Expanding Journalism on Nature-Based Climate Solutions | Mongabay Impacts

Victor Emata, a SEAMANCOR-trained tour guide, rowing a boat.

Victor Emata, a SEAMANCOR-trained tour guide who also runs a baklad (fish pen). Image by Mavic Conde for Mongabay.

Mongabay’s news on nature-based climate solutions (NCS) is filling an information gap and generating awareness of both NCS as an approach to help address climate change as well as the social and environmental drawbacks of some NCS methods.

The series spans the globe and varies from in-depth stories on innovative research, government actions, and project case studies to Q&As with stakeholders and practitioners.

What are nature-based solutions?

NCS aim to protect, manage, and restore natural or modified ecosystems to address societal challenges, such as climate change, while simultaneously providing human well-being and biodiversity benefits. They are grounded in the principle that nature can aid climate change mitigation and adaptation efforts.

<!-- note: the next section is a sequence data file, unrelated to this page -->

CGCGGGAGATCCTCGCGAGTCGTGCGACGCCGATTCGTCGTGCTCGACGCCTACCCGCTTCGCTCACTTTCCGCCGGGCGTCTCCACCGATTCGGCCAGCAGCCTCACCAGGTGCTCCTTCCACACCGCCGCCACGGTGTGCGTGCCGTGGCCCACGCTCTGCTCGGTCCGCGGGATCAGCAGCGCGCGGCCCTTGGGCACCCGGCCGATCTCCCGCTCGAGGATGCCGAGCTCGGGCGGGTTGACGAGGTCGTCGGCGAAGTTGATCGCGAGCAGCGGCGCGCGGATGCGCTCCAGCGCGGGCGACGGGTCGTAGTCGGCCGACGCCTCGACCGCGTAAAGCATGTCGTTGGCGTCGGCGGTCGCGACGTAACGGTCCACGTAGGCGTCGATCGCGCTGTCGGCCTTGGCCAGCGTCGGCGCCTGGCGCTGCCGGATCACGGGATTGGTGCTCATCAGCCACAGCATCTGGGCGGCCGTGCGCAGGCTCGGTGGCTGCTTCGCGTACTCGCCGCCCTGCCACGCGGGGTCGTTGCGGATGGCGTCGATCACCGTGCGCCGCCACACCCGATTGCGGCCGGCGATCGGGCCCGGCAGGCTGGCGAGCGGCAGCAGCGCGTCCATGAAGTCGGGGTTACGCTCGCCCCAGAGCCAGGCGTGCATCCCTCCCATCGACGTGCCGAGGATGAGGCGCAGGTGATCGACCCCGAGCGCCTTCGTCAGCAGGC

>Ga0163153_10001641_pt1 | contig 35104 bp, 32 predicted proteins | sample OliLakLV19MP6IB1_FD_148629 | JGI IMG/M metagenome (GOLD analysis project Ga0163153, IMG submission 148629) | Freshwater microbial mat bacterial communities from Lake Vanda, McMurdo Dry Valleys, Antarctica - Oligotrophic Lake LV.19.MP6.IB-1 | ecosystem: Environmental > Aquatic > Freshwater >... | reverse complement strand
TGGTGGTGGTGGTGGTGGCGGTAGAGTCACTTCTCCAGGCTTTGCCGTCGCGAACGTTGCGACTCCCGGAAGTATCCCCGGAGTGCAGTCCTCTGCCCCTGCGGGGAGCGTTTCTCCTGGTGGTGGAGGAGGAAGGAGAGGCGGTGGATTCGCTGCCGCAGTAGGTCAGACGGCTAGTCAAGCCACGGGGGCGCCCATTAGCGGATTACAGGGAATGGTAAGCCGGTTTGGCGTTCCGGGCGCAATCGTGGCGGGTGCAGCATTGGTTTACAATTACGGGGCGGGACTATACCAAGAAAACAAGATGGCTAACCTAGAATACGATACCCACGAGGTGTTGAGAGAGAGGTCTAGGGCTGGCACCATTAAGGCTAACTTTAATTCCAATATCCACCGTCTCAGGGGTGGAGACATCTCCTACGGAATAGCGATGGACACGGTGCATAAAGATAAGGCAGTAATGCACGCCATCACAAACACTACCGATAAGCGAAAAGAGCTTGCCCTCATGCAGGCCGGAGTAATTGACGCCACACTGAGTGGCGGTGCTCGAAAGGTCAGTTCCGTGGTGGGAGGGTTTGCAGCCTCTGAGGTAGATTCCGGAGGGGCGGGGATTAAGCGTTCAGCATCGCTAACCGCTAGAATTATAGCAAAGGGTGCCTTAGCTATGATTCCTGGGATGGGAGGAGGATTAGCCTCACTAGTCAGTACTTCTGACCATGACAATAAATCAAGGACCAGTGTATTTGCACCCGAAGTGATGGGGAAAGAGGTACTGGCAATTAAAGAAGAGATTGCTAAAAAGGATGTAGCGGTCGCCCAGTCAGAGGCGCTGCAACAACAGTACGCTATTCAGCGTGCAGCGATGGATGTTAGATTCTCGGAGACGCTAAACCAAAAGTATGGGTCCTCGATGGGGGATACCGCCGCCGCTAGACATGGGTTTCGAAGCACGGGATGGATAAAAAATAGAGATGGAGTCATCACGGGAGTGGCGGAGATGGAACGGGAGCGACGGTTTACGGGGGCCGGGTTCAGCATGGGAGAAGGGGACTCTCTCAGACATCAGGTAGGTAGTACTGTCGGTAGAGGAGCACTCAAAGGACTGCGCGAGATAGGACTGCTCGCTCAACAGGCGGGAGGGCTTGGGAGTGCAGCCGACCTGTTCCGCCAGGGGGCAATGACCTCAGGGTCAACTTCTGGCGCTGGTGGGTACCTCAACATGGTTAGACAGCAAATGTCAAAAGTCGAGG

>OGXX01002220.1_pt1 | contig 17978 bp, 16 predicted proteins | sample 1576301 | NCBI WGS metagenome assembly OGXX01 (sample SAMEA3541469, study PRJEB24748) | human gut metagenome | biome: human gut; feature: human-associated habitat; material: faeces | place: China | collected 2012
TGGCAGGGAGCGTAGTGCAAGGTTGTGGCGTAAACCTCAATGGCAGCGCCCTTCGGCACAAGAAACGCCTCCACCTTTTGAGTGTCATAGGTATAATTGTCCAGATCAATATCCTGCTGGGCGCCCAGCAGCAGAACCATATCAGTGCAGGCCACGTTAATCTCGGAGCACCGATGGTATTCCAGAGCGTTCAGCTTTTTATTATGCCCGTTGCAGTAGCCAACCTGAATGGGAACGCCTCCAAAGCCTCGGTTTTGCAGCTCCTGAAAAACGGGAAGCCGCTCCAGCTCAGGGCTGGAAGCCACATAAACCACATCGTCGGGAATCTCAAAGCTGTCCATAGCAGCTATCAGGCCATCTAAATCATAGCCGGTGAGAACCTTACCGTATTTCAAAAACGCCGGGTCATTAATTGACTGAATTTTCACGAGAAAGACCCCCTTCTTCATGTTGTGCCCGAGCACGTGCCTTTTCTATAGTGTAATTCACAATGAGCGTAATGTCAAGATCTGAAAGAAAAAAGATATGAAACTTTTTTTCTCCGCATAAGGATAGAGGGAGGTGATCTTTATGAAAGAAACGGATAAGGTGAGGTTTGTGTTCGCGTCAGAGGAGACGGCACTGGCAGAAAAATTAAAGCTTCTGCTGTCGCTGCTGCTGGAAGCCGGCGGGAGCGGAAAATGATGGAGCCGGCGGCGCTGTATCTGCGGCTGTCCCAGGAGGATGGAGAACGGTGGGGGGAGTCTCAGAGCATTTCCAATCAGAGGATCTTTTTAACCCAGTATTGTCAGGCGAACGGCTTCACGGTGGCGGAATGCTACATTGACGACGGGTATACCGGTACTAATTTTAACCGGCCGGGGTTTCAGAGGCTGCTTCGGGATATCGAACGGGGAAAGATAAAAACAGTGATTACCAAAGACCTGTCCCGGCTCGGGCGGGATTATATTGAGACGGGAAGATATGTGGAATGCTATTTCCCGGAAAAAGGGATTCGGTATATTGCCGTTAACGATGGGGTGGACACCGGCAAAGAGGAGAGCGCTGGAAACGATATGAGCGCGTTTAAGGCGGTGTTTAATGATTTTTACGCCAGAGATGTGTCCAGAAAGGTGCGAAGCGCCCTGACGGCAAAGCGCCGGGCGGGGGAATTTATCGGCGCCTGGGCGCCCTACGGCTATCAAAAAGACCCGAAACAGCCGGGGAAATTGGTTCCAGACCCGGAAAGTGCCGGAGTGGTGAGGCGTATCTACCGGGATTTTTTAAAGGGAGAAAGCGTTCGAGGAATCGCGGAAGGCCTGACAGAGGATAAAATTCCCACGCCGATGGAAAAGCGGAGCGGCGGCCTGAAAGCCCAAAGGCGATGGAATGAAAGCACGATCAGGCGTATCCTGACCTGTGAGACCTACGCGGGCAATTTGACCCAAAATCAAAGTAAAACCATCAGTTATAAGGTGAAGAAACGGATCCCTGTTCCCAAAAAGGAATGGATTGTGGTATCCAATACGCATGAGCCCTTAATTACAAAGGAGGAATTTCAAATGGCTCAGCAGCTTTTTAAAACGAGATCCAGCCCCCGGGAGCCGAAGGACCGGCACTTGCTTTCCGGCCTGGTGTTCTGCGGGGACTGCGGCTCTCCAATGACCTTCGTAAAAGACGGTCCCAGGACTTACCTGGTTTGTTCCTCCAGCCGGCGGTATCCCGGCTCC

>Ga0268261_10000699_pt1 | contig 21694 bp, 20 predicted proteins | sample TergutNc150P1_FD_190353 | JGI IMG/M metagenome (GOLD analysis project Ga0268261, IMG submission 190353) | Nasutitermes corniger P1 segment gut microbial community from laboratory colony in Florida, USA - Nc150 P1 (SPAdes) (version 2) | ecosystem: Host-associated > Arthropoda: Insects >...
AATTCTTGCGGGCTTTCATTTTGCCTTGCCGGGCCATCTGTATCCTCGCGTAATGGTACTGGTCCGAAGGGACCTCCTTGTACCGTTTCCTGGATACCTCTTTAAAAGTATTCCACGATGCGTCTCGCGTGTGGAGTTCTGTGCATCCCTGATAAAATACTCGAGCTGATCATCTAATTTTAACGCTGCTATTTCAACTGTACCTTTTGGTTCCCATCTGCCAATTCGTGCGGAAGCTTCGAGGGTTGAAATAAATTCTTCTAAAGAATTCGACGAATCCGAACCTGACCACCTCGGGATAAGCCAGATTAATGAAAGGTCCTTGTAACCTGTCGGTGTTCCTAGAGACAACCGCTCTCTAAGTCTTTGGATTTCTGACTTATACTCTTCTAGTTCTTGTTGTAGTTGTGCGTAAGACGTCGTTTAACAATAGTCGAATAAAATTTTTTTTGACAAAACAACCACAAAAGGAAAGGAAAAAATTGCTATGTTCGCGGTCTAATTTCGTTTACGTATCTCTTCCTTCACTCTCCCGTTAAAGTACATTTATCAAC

Mongabay’s news coverage on NCS has spurred a range of real-world impacts from increased support of community-led conservation to government action.

Support for reforestation

Village leader Nida Collado has been leading a community-initiated reforestation effort at Macatumbalen since the late 1990s.

Village leader Nida Collado has been leading a community-initiated reforestation effort at Macatumbalen since the late 1990s. Photo by Keith Anthony S. Fabro for Mongabay.